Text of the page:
As a graduate student in Ontario, Jana Levison manually sampled groundwater wells in a hay field for a week straight. Now an assistant professor in the University of Guelph’s School of Engineering, Levison is investigating how a new generation of water quality sensors can move the science forward while cutting the labor back.
Levison said her doctoral work in a crystalline bedrock aquifer showed monthly variations in nitrate — a common groundwater contaminant often sourced to intensive agriculture — and daily variations in E. coli. Those short-term changes got her interested in watching groundwater in a more detailed manner.
“Now we have the equipment that we can do that,” Levison said. That equipment includes YSI’s EXO multi-parameter sondes and Satlantic’s SUNA nitrate sensor. She and graduate student Graeme MacDonald are developing continuous monitoring stations that put those instruments in groundwater wells across Southwestern Ontario.
Their sites include Guelph, a city 60 miles west of Toronto that is among the largest in Ontario to draw all its municipal water supply from groundwater. The city sits over a fractured bedrock aquifer, which Levison described as a sensitive one that the city and surrounding rural areas depend on for drinking water.
They’re also looking at sites to the south in Norfolk County, an area of intensive agriculture over a shallow water table and a sandy aquifer. “It’s very easy for nitrate leaching to occur,” she said. “They do have a nitrate problem.”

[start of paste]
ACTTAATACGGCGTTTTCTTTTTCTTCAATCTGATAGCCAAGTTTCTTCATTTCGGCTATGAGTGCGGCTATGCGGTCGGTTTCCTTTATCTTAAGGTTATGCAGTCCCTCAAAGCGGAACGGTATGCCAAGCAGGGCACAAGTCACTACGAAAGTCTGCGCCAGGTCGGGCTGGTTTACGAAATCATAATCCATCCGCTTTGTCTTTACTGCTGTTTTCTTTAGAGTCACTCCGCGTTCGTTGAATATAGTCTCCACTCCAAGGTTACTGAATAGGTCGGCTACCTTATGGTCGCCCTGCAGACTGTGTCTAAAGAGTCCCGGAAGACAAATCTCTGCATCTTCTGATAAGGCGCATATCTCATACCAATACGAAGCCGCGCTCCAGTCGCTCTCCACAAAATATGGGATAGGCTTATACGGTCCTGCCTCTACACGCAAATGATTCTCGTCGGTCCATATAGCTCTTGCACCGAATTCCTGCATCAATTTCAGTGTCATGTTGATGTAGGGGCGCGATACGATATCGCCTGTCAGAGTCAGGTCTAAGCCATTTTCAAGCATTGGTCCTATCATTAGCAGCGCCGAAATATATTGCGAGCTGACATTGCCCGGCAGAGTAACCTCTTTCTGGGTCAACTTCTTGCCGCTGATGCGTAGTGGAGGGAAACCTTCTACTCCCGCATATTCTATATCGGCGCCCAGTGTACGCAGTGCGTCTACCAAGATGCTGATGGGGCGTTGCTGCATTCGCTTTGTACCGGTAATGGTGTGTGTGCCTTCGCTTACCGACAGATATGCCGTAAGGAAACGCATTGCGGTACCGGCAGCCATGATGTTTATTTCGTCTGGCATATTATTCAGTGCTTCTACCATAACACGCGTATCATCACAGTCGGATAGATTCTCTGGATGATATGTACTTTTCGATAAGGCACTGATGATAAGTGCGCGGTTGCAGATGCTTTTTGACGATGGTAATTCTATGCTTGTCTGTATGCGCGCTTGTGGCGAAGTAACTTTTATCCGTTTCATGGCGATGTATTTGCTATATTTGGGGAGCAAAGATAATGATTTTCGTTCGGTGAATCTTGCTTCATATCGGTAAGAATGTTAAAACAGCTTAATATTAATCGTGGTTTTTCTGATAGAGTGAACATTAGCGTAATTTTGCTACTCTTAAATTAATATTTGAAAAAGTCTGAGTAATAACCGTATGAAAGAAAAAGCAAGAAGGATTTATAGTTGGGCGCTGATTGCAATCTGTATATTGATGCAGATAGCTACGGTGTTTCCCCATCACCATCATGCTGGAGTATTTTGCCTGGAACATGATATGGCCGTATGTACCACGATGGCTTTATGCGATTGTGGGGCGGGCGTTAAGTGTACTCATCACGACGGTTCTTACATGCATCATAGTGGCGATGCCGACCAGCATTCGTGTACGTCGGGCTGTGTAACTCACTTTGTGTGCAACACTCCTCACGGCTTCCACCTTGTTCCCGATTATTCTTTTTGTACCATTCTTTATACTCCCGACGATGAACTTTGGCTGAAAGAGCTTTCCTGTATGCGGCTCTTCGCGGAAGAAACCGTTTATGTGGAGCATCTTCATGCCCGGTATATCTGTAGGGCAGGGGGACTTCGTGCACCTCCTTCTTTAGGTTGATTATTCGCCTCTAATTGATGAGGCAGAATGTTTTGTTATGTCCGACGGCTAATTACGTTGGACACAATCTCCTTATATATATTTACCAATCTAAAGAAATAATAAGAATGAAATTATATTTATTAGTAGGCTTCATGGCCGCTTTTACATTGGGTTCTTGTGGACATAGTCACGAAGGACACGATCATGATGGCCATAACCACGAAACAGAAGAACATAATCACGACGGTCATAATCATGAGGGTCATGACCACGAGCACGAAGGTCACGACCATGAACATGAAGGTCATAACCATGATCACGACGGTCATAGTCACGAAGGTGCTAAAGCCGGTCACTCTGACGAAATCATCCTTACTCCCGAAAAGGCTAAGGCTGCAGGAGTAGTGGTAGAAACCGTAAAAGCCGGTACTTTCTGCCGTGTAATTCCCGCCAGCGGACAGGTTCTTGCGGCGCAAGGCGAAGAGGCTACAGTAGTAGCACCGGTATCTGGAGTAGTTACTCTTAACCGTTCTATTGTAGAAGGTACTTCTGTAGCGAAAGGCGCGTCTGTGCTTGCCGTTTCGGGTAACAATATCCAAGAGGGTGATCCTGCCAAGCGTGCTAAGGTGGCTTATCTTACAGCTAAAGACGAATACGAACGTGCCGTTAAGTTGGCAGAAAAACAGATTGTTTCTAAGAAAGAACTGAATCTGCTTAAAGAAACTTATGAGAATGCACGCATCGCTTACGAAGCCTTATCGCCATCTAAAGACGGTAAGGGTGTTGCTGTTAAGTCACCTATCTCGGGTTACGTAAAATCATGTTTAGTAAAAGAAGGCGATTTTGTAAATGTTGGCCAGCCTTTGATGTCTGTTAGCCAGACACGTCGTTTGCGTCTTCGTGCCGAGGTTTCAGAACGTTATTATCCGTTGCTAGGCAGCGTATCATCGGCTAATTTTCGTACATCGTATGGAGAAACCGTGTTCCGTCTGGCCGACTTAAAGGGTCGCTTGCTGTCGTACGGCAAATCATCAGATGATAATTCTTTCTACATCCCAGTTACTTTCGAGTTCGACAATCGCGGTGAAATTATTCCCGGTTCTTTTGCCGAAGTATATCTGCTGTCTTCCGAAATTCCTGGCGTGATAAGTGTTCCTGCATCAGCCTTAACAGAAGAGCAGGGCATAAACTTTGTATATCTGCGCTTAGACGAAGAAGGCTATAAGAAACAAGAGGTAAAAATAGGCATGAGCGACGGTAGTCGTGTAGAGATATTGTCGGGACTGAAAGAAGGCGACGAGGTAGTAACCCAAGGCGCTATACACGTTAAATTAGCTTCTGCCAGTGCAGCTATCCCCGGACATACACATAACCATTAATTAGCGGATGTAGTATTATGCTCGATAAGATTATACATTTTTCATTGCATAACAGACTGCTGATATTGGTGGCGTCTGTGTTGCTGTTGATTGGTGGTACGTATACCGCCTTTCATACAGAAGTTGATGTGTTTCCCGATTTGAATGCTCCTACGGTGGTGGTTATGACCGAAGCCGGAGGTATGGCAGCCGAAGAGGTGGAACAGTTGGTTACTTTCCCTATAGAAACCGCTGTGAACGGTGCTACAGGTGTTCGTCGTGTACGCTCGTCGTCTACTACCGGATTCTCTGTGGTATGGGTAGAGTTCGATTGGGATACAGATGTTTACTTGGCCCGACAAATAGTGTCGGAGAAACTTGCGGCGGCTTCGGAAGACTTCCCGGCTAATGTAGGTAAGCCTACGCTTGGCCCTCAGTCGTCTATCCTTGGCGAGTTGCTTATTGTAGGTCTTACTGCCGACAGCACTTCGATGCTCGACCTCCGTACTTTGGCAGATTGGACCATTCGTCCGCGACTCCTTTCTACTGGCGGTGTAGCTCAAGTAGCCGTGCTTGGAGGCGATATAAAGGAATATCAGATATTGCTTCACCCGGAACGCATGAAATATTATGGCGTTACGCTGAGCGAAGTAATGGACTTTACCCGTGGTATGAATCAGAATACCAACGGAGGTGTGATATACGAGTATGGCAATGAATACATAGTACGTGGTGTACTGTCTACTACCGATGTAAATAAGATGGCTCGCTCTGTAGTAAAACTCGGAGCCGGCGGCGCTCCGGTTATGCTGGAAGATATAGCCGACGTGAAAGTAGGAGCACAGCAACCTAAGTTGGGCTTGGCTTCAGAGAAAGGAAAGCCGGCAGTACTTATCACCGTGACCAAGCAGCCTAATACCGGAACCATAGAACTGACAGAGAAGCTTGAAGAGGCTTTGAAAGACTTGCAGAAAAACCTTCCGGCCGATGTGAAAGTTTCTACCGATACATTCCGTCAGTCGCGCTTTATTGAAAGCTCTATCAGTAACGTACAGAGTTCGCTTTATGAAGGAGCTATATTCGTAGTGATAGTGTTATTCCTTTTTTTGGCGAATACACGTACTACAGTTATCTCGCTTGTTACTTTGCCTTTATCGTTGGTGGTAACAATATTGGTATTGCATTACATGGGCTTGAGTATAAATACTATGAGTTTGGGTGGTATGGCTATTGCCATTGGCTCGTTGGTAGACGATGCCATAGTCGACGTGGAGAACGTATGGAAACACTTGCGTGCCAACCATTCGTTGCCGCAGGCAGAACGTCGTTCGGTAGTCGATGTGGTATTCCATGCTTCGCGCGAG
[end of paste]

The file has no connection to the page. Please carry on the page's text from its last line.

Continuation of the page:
MacDonald has only recently set up the stations, but the thought is the high-resolution data collected from the Norfolk wells might reveal influences from groundwater recharge events as well as seasonal influences related to the timing of fertilizer applications. But they won’t know for sure until the data starts piling up.
“It might be a very consistent plume that’s not changing a lot,” Levison said. “But we want to see what it is.”
Along with nitrate, the sensors will be logging temperature, dissolved oxygen, turbidity, electrical conductivity and redox potential. The researchers will look at a potential link between turbidity levels and bacterial concentrations. The dissolved oxygen and redox potential could help identify where denitrification is occurring.
Using sensors to collect continuous, long-term data on groundwater quality is still a novel method that appears to be picking up steam. As the technique develops, researchers are working out the best monitoring station setup for their applications. The U.S. Geological Survey’s Enhanced Trends Network has been collecting data for a little more than a year with similar instruments at eight sites across the U.S. According to Justin Kulongoski, a USGS research hydrologist who works on that network, they initially deployed their sensors down in the boreholes of the wells they were monitoring, but switched to a flow-through sampling system at the surface. They found that the water quality within the boreholes followed their own trends that didn’t appear to be associated with what was going on in the aquifer.
Levison and MacDonald, however, are going the borehole route. Their hope is that by not pumping water to draw a sample, they’re getting a better look at the aquifer in its natural state.
Very little research on this type of groundwater monitoring has been published, Levison said. So she and her colleagues have the privilege of paving the way while the technology and methods continue to evolve for what could prove to be an important part of future groundwater research.
“We’re testing it,” Levison said. “I don’t know if it’s going to work well, but we’re going to see what happens.”
Top image: The continuous groundwater monitoring stations are also equipped for data telemetry. (Credit: Graeme MacDonald)